Format

Send to

Choose Destination
Brain Comput Interfaces (Abingdon). 2014 Jul 1;1(3-4):147-157.

Neural correlates of learning in an electrocorticographic motor-imagery brain-computer interface.

Author information

1
Department of Bioengineering, University of Washington, Seattle WA, 2419 8th Ave N Apt 402, Seattle, WA 98109. This author's research studies the underlying cortical organization of human sensorimotor function, specializing in multi-day micro-electrocorticographic array recordings in human subjects. This type of research is applicable in many areas of cognitive neuroscience, from brain-computer interfacing to neural engineering and robotics.
2
Department of Rehabilitation Medicine, University of Washington, Seattle, WA. Center for Sensorimotor Neural Engineering, Seattle, WA, Box 359740, 325 9 Avenue, Seattle, WA 98104, 206-744-5862, The author researches human sensorimotor neurophysiology, clinical translation of brain-machine interfaces, and is a physiatrist (physical medicine and rehabilitation physician) specializing in neurorehabilitation.
3
Prior Affiliation: Department of Neurobiology and Behavior, University of Washington, Seattle, WA. Current Affiliation: Department of Neurological Surgery, Stanford School of Medicine, Stanford, CA, 300 Pasteur Drive, Stanford, CA 94305-5327, Kai is interested in distributed brain dynamics and systems neuroscience, and is currently in a neurosurgery residency.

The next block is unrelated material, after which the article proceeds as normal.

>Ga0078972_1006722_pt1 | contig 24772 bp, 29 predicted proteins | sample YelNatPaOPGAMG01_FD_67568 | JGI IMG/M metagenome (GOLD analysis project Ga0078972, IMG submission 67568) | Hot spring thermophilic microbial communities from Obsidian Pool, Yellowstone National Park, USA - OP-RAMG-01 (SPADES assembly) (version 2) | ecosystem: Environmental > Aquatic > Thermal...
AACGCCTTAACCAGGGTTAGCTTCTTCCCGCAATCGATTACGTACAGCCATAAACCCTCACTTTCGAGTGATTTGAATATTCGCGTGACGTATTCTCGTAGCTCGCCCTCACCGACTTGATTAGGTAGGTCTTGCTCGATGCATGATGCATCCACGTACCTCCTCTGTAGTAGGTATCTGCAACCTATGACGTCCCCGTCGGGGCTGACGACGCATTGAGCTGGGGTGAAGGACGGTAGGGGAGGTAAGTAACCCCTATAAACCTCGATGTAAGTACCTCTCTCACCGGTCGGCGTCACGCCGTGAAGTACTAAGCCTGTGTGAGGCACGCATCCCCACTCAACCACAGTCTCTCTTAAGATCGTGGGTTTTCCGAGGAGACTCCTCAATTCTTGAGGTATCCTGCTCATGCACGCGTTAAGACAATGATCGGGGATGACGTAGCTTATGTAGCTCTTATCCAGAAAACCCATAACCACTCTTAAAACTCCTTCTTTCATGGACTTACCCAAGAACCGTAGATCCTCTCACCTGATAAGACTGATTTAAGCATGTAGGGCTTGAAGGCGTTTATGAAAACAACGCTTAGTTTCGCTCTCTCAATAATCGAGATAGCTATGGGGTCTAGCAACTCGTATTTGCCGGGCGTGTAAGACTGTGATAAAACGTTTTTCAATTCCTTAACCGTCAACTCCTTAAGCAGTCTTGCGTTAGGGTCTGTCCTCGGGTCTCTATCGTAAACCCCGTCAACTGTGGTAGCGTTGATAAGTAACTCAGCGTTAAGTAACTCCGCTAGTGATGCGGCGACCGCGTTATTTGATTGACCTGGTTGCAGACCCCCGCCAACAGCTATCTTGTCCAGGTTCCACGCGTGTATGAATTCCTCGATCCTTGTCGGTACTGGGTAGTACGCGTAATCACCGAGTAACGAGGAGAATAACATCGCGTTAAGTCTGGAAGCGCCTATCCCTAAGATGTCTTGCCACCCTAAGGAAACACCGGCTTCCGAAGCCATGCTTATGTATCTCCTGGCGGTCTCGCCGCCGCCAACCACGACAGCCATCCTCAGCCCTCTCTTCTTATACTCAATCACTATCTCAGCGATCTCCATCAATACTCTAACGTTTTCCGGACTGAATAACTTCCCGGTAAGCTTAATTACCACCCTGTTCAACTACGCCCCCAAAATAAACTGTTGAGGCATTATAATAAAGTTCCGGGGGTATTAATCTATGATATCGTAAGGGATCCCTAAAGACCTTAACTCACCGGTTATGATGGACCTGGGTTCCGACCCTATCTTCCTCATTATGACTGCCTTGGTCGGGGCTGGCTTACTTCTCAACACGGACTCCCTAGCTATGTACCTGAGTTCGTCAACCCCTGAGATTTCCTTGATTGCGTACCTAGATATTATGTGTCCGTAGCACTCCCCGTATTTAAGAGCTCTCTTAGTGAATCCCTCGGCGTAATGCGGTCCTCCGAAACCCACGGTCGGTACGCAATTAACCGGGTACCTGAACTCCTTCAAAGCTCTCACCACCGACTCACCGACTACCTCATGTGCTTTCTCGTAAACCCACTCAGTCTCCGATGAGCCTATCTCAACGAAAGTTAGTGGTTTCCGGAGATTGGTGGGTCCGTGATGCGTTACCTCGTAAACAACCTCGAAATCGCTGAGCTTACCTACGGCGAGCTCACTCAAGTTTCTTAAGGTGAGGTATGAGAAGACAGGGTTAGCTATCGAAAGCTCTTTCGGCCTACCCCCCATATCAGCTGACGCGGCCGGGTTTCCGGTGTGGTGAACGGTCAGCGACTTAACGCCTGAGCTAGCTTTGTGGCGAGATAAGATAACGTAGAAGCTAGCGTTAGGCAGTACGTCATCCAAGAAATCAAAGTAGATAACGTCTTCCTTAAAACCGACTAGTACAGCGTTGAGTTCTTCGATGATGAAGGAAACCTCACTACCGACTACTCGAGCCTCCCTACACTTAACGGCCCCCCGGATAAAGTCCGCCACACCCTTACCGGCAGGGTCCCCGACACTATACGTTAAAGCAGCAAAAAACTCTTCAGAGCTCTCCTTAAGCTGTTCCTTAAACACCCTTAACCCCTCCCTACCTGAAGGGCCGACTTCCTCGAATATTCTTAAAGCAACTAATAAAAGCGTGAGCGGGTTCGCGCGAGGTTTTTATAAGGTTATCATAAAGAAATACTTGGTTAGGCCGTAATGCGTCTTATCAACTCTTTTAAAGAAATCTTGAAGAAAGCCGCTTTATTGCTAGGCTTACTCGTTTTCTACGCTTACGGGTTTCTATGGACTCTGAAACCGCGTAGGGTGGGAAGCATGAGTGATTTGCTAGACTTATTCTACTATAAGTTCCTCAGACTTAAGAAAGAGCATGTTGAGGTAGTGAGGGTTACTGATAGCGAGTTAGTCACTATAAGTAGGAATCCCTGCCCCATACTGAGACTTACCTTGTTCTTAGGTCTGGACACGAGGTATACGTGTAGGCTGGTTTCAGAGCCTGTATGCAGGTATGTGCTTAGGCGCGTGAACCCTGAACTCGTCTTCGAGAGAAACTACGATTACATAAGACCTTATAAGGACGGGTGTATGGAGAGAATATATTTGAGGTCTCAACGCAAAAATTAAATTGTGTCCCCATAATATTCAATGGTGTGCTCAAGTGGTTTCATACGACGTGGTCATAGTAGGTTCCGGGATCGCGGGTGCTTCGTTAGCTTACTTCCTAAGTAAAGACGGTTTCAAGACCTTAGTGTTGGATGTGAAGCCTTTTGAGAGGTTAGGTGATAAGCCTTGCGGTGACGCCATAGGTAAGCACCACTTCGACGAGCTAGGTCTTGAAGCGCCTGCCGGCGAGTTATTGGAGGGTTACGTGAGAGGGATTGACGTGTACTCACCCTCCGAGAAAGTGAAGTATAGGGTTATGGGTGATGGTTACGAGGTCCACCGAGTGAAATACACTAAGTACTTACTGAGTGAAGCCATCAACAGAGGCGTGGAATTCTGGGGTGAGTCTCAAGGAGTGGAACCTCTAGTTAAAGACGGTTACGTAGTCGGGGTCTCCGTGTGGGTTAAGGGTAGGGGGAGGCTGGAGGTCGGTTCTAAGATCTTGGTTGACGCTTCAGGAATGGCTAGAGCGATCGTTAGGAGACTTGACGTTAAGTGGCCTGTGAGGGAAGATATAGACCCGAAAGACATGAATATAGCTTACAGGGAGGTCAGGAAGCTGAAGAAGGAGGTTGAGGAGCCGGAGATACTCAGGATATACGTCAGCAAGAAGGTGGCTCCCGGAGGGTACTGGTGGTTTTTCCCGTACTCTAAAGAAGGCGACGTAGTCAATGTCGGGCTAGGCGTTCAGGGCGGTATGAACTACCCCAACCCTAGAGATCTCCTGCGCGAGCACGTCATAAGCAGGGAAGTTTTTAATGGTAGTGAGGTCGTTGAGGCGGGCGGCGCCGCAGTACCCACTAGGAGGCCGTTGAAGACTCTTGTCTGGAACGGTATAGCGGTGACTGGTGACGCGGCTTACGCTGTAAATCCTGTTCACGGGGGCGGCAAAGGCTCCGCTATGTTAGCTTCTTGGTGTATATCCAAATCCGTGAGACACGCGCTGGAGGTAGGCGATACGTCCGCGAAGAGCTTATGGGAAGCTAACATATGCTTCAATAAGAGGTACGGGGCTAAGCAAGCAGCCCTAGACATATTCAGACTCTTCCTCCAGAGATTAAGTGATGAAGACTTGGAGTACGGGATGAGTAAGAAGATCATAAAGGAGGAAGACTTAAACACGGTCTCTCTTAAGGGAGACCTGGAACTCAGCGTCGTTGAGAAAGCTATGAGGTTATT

4
Center for Sensorimotor Neural Engineering, Seattle, WA. Department of Computer Science and Engineering, University of Washington, Box 352350, Seattle, WA 98195, (206) 685-9141. The author's research spans the areas of brain-computer interfacing, computational neuroscience and robotics.
5
Neurological Surgery and Radiology, University of Washington, Center for Sensorimotor Neural Engineering, Seattle, WA, Center for Integrative Brain Research, Seattle Children's Research Institute, Box 359300, Seattle, WA 98195, (206) 987-4240. This author's research is electrocorticographic studies of cognitive function and brain-machine interface and is a neurosurgeon specializing in the treatment of pediatric and epilepsy neurosurgery.

Abstract

Human subjects can learn to control a one-dimensional electrocorticographic (ECoG) brain-computer interface (BCI) using modulation of primary motor (M1) high-gamma activity (signal power in the 75-200 Hz range). However, the stability and dynamics of the signals over the course of new BCI skill acquisition have not been investigated. In this study, we report 3 characteristic periods in evolution of the high-gamma control signal during BCI training: initial, low task accuracy with corresponding low power modulation in the gamma spectrum, followed by a second period of improved task accuracy with increasing average power separation between activity and rest, and a final period of high task accuracy with stable (or decreasing) power separation and decreasing trial-to-trial variance. These findings may have implications in the design and implementation of BCI control algorithms.

KEYWORDS:

Brain-Computer Interface (BCI); Brain-Machine Interface (BMI); electrocorticography (ECoG); high gamma; motor imagery; motor learning

Supplemental Content

Full text links

Icon for PubMed Central
Loading ...
Support Center